General Verissimo Correia Seabre has declared himself president of Guinea-Bissau after seizing power in a coup.
The army chief of staff says he will remain leader until elections are organised in the West African state.
Soldiers have announced they are setting up a transitional government to include "all national political orientations".
They are holding President Kumba Yalla in detention, although they have promised to release him later.
A curfew was imposed on Sunday night in the capital, Bissau, with soldiers patrolling the streets, but the city is reported to be calm.
All government ministers have been ordered to report to a public building in the capital of the former Portuguese colony.
President Yalla dissolved the government last November, promising new elections but they have been postponed four times since.
The coup came at dawn, following an announcement on Saturday that the president would have to cancel them again.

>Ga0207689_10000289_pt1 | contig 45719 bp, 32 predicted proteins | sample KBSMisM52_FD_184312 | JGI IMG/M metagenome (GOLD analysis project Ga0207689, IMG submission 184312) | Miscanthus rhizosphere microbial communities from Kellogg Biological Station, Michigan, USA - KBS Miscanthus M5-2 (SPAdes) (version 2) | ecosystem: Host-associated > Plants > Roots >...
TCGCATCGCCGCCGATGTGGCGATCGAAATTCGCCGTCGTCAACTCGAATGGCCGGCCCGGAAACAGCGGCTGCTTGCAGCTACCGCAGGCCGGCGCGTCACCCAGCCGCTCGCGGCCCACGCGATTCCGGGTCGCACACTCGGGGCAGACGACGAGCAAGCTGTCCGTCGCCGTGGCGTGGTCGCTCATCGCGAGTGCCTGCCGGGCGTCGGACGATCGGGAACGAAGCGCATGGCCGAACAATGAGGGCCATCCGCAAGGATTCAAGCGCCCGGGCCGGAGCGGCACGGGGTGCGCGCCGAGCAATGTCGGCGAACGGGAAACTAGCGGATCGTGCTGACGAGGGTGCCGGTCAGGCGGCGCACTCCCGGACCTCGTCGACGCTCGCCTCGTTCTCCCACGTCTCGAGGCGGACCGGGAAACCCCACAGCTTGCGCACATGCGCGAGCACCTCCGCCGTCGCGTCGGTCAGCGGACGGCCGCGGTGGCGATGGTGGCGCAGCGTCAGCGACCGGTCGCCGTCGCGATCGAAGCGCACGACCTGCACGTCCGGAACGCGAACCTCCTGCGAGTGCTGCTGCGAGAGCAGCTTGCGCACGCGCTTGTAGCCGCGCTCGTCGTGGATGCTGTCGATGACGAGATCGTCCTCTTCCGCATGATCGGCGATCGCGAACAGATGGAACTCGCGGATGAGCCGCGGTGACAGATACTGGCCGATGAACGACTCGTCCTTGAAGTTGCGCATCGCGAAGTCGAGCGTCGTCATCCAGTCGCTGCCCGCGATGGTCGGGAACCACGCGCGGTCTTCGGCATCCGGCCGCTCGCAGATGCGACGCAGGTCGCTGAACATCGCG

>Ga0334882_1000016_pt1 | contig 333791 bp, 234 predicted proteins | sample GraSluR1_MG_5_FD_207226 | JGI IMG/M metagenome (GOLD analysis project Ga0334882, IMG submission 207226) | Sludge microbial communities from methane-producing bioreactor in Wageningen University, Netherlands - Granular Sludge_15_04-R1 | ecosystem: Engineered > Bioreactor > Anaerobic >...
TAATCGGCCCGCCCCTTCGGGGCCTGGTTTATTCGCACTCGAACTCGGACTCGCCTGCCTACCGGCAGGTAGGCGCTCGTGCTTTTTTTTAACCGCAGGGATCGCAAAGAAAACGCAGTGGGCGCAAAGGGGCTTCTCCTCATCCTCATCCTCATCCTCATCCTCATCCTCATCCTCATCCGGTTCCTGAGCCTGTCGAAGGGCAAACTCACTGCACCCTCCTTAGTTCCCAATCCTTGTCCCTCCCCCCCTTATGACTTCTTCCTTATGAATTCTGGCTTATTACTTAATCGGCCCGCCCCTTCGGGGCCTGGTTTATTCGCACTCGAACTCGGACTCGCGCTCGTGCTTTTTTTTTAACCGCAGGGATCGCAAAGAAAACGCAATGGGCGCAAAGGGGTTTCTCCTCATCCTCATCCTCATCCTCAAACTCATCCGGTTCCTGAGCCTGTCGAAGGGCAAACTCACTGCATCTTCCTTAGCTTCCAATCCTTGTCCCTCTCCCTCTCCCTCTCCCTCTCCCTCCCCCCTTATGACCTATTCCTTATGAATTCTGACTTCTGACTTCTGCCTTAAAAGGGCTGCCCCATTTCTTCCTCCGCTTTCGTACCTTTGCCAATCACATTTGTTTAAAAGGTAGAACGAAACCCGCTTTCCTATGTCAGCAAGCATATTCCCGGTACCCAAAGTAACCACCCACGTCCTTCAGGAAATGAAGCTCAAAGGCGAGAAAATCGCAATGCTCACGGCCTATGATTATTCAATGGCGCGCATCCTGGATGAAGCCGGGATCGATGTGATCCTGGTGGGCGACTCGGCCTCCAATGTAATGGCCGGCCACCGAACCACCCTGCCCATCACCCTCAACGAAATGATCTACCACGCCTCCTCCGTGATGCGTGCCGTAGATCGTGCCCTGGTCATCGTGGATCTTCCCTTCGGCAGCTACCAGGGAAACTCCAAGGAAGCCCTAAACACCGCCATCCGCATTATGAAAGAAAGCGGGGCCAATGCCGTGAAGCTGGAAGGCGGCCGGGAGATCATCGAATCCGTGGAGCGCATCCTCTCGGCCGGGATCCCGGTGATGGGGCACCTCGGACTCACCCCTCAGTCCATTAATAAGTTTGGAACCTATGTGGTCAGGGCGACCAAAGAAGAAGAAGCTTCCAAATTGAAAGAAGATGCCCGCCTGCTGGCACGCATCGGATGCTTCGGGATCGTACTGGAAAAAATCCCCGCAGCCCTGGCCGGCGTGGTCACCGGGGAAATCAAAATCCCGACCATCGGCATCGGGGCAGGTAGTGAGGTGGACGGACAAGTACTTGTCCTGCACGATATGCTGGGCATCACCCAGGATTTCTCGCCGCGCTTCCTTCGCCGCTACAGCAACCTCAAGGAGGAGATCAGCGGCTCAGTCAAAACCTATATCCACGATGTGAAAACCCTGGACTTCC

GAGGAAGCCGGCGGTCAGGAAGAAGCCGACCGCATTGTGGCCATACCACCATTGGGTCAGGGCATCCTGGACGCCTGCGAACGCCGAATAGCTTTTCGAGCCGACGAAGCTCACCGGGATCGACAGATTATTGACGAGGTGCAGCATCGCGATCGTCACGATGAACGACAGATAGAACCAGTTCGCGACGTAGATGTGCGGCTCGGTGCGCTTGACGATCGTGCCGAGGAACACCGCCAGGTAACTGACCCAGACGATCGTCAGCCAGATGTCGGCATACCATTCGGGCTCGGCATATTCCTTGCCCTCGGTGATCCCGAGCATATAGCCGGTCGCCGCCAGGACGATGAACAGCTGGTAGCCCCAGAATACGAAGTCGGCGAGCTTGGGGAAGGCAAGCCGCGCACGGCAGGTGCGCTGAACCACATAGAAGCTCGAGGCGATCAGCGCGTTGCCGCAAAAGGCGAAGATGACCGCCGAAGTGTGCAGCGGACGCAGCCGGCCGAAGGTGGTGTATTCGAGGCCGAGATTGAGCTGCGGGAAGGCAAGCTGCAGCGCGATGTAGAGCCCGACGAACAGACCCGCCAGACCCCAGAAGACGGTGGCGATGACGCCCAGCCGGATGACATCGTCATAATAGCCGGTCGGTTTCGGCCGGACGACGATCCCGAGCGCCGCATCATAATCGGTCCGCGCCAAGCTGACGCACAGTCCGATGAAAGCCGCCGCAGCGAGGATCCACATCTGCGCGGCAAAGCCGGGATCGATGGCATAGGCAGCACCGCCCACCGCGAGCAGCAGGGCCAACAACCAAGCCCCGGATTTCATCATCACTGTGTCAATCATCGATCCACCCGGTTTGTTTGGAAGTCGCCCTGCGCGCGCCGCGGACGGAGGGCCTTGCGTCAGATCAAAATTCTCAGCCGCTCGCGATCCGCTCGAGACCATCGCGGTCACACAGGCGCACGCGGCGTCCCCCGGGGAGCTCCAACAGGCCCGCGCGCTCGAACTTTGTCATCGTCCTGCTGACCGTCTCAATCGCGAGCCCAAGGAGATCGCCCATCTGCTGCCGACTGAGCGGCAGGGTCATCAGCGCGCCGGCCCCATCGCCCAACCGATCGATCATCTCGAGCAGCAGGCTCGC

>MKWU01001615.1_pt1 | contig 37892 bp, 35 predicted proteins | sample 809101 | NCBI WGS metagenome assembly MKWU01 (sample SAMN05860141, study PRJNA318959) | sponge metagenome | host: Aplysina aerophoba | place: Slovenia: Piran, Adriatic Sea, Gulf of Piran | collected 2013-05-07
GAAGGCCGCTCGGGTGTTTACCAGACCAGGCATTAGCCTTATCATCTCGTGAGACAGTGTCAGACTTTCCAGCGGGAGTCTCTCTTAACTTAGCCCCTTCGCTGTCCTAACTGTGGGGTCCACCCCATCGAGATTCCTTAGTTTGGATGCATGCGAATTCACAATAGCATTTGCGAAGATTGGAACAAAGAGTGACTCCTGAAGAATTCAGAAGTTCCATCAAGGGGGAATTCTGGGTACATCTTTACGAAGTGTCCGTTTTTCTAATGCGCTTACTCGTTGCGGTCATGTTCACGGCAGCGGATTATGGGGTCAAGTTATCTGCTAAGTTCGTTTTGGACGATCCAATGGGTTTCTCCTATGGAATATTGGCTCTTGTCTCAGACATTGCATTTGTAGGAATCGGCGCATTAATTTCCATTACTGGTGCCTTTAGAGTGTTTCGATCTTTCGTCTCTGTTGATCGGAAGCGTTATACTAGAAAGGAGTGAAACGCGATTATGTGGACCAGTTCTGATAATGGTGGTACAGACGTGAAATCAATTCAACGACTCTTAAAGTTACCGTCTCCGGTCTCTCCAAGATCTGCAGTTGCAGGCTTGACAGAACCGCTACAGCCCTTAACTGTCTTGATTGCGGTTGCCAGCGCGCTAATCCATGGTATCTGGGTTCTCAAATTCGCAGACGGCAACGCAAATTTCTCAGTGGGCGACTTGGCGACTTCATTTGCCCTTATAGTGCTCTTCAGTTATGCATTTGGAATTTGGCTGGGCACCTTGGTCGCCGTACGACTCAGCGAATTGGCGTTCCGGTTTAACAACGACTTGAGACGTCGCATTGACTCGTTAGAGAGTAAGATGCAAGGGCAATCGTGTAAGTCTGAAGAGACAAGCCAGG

Radio stations broadcast a message from the army saying it had seized power because President Yalla had failed to resolve the country's problems.
General Correia Seabre (right) pledged to hold fresh elections
"I am going to assume the presidency of the republic until there are elections," General Correia told Portuguese state television.
"As a person, I have nothing against Kumba Yalla," he said. "He can stay in Guinea-Bissau as well as leave the country."
The fate of Prime Minister Mario Pires, who is in the south of the country, was not clear with reports that the army was seeking to detain him.
Portugal condemned the coup and called on the army to allow
long-delayed elections to go forward in its former colony.
"The Portuguese Government deplores the military coup d'etat
that occurred today in Guinea-Bissau and calls on its perpetrators
to immediately re-establish constitutional legality... ," the foreign ministry said in a statement.
Guinea-Bissau is one of the poorest countries in the world and has been beset by food shortages and strikes.
It has never really recovered from an army revolt and then a war in the late 1990s, our correspondent says.
The secretary general of the United Nations said in June that the country was embarking on a downward course.
The Organisation of West African States recently said it was worried, not least by the silencing of political opponents of the president.